One of the key questions and challenges is how to infuse risk readiness throughout the whole board. “We have tended to look at risk and other items of corporate governance in silos, and they need to be looked at in context,” said Susan Shultz, CEO of the Board Institute, which in 2018 launched a tool, the TBI Protiviti Board Risk Oversight Meter, specifically to help boards become more confident in their risk oversight processes. The tool assesses boards’ structure, composition, and leadership; directors’ roles in risk oversight assessment, monitoring, and response; alignment of risk and strategy; and the risk information provided to the board.
PwC’s 2019 Annual Corporate Directors Survey found that the percentage of directors participating in crisis management tabletop exercises doubled since last year, from 28 percent to 56 percent.
These kinds of assessments provide important insights that can improve processes, but only if directors take their information to heart. “It’s important to have these metrics, but it’s also important to know what’s going on inside the boardroom in terms of strategy and culture,” Shultz said. “Directors often don’t understand how to prioritize risks, what those risks are, and what their role is.”
Though aimed at company-wide processes, not just boards, the Institute of Risk Management’s Risk Maturity Model is a useful tool for identifying risks and evaluating risk–reward trade-offs, as well as for understanding how much leadership and staff embrace and execute their risk strategy. It suggests ways to encourage appropriate risk taking and challenges overly risk-averse or risk-seeking behaviors.
U.K. regulators require financial firms’ boards to issue risk-appetite statements describing the amount and type of risks an organization is willing to take in order to meet its strategic objectives. Like other tools, the statements’ effectiveness depends on how enthusiastically boards and companies embrace them. They can help to focus meaningful conversation, or they can be jumbles of words that a team assembled simply because it had to.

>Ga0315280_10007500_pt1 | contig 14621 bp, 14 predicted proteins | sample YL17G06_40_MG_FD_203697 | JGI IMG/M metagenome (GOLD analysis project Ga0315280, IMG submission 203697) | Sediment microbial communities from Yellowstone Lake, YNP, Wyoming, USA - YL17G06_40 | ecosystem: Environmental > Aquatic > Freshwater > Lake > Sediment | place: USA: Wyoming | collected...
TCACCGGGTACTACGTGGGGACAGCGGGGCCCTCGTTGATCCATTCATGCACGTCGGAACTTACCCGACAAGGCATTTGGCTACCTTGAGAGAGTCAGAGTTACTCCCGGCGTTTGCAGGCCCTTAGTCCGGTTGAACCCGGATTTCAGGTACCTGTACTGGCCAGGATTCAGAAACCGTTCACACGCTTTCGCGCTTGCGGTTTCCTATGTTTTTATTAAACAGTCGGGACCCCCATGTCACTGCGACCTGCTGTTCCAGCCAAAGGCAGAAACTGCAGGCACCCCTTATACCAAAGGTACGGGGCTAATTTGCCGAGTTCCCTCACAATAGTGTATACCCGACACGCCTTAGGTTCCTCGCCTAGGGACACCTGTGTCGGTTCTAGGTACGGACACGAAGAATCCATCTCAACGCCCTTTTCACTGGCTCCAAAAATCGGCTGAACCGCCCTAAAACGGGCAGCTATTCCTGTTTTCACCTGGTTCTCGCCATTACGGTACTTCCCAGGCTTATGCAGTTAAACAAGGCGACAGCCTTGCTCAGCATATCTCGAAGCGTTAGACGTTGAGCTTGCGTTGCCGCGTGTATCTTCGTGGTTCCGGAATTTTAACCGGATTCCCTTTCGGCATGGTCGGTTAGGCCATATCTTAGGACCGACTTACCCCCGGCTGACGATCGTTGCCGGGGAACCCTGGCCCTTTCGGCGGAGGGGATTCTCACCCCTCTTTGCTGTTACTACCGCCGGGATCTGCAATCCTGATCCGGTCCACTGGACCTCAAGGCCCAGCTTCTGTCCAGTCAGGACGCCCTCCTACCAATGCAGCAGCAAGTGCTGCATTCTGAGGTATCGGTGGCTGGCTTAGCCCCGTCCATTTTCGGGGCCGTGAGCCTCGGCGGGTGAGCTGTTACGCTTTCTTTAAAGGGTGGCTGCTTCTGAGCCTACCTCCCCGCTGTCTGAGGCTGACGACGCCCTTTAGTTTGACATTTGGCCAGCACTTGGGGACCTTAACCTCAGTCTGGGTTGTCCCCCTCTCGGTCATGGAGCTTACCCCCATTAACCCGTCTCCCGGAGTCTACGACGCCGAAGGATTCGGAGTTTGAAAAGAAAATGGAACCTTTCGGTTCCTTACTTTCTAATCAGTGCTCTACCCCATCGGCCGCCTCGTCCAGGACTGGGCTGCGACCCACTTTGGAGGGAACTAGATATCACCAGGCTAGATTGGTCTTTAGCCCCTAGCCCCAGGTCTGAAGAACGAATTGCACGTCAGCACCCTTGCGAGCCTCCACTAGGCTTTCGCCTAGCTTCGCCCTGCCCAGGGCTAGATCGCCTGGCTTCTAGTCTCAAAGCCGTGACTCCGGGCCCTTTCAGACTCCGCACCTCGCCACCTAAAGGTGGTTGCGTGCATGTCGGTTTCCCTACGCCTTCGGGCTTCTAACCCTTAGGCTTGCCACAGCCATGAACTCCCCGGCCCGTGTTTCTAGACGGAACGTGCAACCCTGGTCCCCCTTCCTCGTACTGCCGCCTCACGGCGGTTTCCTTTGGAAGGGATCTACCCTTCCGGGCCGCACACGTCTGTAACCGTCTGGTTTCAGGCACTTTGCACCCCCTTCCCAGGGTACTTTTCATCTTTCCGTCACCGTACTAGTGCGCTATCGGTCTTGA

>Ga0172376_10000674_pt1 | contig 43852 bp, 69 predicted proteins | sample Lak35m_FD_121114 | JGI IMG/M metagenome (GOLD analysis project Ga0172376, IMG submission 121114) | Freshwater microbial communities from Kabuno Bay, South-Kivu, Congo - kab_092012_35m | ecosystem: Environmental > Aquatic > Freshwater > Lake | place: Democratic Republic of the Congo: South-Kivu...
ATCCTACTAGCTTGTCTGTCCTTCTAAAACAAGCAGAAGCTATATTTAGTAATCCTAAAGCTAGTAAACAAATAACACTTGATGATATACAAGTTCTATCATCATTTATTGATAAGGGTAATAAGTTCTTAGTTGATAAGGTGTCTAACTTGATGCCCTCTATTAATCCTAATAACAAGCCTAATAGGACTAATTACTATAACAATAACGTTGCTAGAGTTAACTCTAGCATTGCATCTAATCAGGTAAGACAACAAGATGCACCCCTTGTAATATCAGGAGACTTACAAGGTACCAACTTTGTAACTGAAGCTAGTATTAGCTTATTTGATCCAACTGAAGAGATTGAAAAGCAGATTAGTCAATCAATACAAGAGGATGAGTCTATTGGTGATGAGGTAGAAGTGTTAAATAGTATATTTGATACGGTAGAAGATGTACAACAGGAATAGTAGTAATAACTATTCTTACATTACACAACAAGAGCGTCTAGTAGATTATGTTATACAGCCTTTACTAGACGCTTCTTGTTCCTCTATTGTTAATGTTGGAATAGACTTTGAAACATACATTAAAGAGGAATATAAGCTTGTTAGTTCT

Understanding the risk attitudes of directors as individuals and as a whole can make all the difference if a risk materializes into a full-blown crisis. Davia Temin, founder of the New York–based crisis management firm Temin and Company, said it’s essential to understand and improve a board’s risk reaction dynamics during times of calm. “It’s better to fix the fissures on a board ahead of time because every fissure will explode in a crisis,” she said.
She recommends boards do an annual risk survey to determine how attuned different directors are to various risks. Crisis scenario games can shed light on differences among board members in their responses to stress and risks, and help board chairs to identify ahead of time which directors they might lean on most when — not if — a crisis hits. In fact, PwC’s 2019 survey found that the percentage of directors participating in crisis management tabletop exercises doubled since last year, from 28 percent to 56 percent.
Is it working?
There’s no question that dedicated risk committees, assessments of board processes and culture, risk appetite statements, and scenario exercises can help strengthen board risk culture. But it’s important not to presume that actions will be effective. The results depend on what boards do with the insight and data gained from these tools. Are they actually recruiting directors with risk skills and deploying them? Are they providing boards with the information they need to make decisions? Does the board consciously include a diversity of risk attitudes and understand the strengths and weaknesses of its composition for risk decision making?
These questions may not always be easy to answer. But if companies are going to be effective at managing risk — wherever it shows up — boards will have to rise to the challenge.